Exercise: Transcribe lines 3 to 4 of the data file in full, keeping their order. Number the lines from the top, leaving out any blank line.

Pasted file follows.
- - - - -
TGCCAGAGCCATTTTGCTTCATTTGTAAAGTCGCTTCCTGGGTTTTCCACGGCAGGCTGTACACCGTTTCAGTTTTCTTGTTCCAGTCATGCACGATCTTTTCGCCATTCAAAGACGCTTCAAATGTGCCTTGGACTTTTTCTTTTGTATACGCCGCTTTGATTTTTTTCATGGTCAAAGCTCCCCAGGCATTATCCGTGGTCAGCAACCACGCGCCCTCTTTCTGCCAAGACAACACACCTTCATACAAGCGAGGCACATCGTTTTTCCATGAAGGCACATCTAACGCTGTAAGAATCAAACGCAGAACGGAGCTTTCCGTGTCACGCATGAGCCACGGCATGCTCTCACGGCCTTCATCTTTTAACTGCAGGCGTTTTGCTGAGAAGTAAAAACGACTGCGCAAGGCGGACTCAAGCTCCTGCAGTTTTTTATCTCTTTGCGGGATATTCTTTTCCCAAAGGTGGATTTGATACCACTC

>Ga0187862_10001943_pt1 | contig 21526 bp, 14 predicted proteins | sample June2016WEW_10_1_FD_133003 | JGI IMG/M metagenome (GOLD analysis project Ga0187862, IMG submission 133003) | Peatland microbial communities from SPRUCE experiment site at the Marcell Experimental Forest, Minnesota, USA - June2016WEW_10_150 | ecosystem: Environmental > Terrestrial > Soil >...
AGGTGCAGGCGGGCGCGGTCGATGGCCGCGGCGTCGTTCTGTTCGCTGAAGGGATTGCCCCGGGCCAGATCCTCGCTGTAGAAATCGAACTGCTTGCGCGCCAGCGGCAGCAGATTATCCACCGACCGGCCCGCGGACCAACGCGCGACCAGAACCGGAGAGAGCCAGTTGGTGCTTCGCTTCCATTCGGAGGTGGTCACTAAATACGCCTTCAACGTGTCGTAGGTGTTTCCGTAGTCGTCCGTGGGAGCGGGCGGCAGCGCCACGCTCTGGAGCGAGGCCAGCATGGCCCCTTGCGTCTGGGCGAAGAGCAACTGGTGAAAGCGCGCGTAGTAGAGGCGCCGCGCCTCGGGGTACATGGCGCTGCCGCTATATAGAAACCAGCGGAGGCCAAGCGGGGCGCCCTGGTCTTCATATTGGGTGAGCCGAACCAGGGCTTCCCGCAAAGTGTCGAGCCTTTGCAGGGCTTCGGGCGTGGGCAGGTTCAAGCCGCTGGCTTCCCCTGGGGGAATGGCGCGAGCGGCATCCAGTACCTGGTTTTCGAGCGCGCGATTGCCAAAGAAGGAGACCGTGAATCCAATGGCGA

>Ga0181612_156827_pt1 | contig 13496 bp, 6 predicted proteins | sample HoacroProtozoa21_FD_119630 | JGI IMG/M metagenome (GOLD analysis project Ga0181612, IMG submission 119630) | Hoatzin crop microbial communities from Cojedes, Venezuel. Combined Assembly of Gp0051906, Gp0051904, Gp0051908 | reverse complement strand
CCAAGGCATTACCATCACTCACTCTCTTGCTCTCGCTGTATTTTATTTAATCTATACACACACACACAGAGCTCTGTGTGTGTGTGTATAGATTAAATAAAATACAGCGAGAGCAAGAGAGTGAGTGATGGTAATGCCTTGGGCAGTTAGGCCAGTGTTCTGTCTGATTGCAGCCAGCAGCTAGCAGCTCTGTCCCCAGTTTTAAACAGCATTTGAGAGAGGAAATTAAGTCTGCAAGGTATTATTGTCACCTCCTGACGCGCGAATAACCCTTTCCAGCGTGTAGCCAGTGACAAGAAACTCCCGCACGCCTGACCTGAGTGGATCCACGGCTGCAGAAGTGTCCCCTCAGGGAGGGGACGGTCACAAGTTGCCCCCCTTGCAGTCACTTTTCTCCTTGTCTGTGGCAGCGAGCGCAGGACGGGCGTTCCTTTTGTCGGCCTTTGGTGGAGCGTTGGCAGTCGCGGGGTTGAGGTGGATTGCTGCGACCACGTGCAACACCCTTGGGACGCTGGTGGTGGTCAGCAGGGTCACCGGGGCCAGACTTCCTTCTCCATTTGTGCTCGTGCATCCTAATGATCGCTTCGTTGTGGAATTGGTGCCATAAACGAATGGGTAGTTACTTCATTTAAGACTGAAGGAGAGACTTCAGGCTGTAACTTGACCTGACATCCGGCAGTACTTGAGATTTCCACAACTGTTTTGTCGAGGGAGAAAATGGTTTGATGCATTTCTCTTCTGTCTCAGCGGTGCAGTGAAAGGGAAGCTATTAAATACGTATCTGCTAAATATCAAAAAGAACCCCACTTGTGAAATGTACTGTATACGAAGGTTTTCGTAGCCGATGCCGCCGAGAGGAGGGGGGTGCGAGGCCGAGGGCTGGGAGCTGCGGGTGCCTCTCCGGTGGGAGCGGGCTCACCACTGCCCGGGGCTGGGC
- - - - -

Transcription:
AGGTGCAGGCGGGCGCGGTCGATGGCCGCGGCGTCGTTCTGTTCGCTGAAGGGATTGCCCCGGGCCAGATCCTCGCTGTAGAAATCGAACTGCTTGCGCGCCAGCGGCAGCAGATTATCCACCGACCGGCCCGCGGACCAACGCGCGACCAGAACCGGAGAGAGCCAGTTGGTGCTTCGCTTCCATTCGGAGGTGGTCACTAAATACGCCTTCAACGTGTCGTAGGTGTTTCCGTAGTCGTCCGTGGGAGCGGGCGGCAGCGCCACGCTCTGGAGCGAGGCCAGCATGGCCCCTTGCGTCTGGGCGAAGAGCAACTGGTGAAAGCGCGCGTAGTAGAGGCGCCGCGCCTCGGGGTACATGGCGCTGCCGCTATATAGAAACCAGCGGAGGCCAAGCGGGGCGCCCTGGTCTTCATATTGGGTGAGCCGAACCAGGGCTTCCCGCAAAGTGTCGAGCCTTTGCAGGGCTTCGGGCGTGGGCAGGTTCAAGCCGCTGGCTTCCCCTGGGGGAATGGCGCGAGCGGCATCCAGTACCTGGTTTTCGAGCGCGCGATTGCCAAAGAAGGAGACCGTGAATCCAATGGCGA

>Ga0181612_156827_pt1 | contig 13496 bp, 6 predicted proteins | sample HoacroProtozoa21_FD_119630 | JGI IMG/M metagenome (GOLD analysis project Ga0181612, IMG submission 119630) | Hoatzin crop microbial communities from Cojedes, Venezuel. Combined Assembly of Gp0051906, Gp0051904, Gp0051908 | reverse complement strand